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Attorney General and Minister of Legal Affairs, Anil Nandlall, earlier last week announced the Government has terminated the existing contracts of BK International Inc. and the Courtney Benn Contracting Services Limited on the basis that the companies have breached the terms of their contract. But what are these contracts?
According to the Minister, the Yarrowkabra Secondary School on the Linden Highway, which was contracted to BK International, valued $826,757,737. The contract was signed on December 31, 2019 and expected to be completed on March 12, 2021. On face value that contract was expected to last 15 months, with a remaining five months to go. How much of the work was done on the school, not ignoring the coronavirus (COVID-19) that saw the country partially and fully shut down for months, should be explained by the Government.
The months-long shut down impacted every aspect of Guyanese life. The coronavirus impacted going to work, business opening, sourcing materials, entertainment, shopping, etc. Were these factors considered for evaluation by the government of the works meeting deadlines? If yes, what weight was added to the construction being held up or delayed? If these were not considered, why not?
The Attorney General said Courtney Benn Contracting Services Limited has the contract for St. Roses’ High School. The contract was valued at $352,709,745. It was signed on August 8, 2018 with an expected completion date of April 8, 2020. There was an addendum on December 23, 2019 extending the contract for 20 months with an expected completion date of August 23, 2021. This means the contract has to be completed three years (36 months), with a remaining 10 months to go. For this year Benn, not unlike BK Tiwari, had to factor building in the COVID-19 environment. It required or at least were expected of them to obey the stipulated guidelines (social distance, restricted gathering, etc), including the government whole and partial shutdowns.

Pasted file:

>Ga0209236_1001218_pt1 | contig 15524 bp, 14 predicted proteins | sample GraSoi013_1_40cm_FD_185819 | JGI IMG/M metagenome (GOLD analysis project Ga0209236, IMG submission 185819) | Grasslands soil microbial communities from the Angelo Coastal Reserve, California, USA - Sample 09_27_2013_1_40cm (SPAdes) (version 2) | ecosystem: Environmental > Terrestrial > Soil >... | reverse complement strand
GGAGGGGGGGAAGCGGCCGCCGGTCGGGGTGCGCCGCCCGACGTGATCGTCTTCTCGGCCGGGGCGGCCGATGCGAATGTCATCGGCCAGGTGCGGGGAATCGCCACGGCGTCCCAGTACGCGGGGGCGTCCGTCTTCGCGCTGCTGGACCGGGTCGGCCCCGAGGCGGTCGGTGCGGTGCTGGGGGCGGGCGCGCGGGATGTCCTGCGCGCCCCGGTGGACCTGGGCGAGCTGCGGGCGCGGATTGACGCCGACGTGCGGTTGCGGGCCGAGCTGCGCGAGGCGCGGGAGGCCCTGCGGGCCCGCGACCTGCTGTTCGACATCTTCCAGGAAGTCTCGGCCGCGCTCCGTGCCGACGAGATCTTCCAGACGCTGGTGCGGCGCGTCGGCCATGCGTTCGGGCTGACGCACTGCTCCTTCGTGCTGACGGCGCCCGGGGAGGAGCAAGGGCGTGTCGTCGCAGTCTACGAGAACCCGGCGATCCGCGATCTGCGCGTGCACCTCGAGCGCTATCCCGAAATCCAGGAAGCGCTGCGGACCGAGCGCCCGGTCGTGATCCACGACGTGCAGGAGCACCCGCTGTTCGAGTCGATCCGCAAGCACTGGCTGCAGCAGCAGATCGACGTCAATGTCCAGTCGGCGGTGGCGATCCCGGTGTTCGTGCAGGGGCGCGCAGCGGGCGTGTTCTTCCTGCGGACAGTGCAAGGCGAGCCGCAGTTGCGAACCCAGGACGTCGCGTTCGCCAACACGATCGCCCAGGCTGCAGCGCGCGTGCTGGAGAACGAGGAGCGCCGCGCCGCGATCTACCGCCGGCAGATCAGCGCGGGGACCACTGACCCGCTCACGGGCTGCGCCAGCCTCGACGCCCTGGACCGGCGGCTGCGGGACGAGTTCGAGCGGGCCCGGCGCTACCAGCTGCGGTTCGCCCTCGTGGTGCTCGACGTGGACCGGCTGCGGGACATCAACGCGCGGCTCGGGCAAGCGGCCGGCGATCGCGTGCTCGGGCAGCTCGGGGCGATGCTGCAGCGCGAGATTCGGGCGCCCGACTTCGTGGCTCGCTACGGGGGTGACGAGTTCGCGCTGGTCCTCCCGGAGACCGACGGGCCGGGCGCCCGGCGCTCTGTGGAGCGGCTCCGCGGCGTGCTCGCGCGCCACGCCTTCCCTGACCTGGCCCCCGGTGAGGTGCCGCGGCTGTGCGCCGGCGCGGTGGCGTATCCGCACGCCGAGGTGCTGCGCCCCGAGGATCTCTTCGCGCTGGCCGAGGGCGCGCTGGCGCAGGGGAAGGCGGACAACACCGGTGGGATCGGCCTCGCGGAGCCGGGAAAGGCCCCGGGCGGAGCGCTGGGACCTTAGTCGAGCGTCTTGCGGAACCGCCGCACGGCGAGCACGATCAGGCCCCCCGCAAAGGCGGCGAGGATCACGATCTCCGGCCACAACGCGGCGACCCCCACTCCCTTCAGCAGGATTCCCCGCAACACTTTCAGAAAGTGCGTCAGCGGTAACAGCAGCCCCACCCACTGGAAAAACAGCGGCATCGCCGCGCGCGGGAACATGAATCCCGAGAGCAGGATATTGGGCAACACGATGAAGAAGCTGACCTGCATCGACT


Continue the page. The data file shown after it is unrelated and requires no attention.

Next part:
Another factor that cannot be ignored, and the government should come clean and say if they ignore this too, is money. Government contractors usually rely on advance payment, which is used towards repaying bank loans, purchasing building materials and paying their workers. That is the way it is done in Guyana. Most contractors, regardless of size, operate in a subsistence manner, which is not necessarily a fault of theirs.
Previous People’s Progressive Party/Civic administrations were known to enter contracts that were not completed on time and contractors granted extended periods. The list is very long. One extension of notoriety, easily comes to mind, is the contract awarded to the unqualified Makeshwar ‘Fip’ Motilall. In March 2010 he received a contract from the Government of Guyana to complete the Amaila Falls hydro dam to the value of more than $US15 million. The completion deadline was extended four times, before cancellation. Not only was the dollar sum for Motilall’s contract increased but the weather was a reason used by the government to grant an extension.
It is reasonable to ask, what has changed now? How more deadly was the weather then than the coronavirus pandemic now. Is this personal with the government and the contractors? Is there anger under which government the contracts were awarded? The nation needs to know.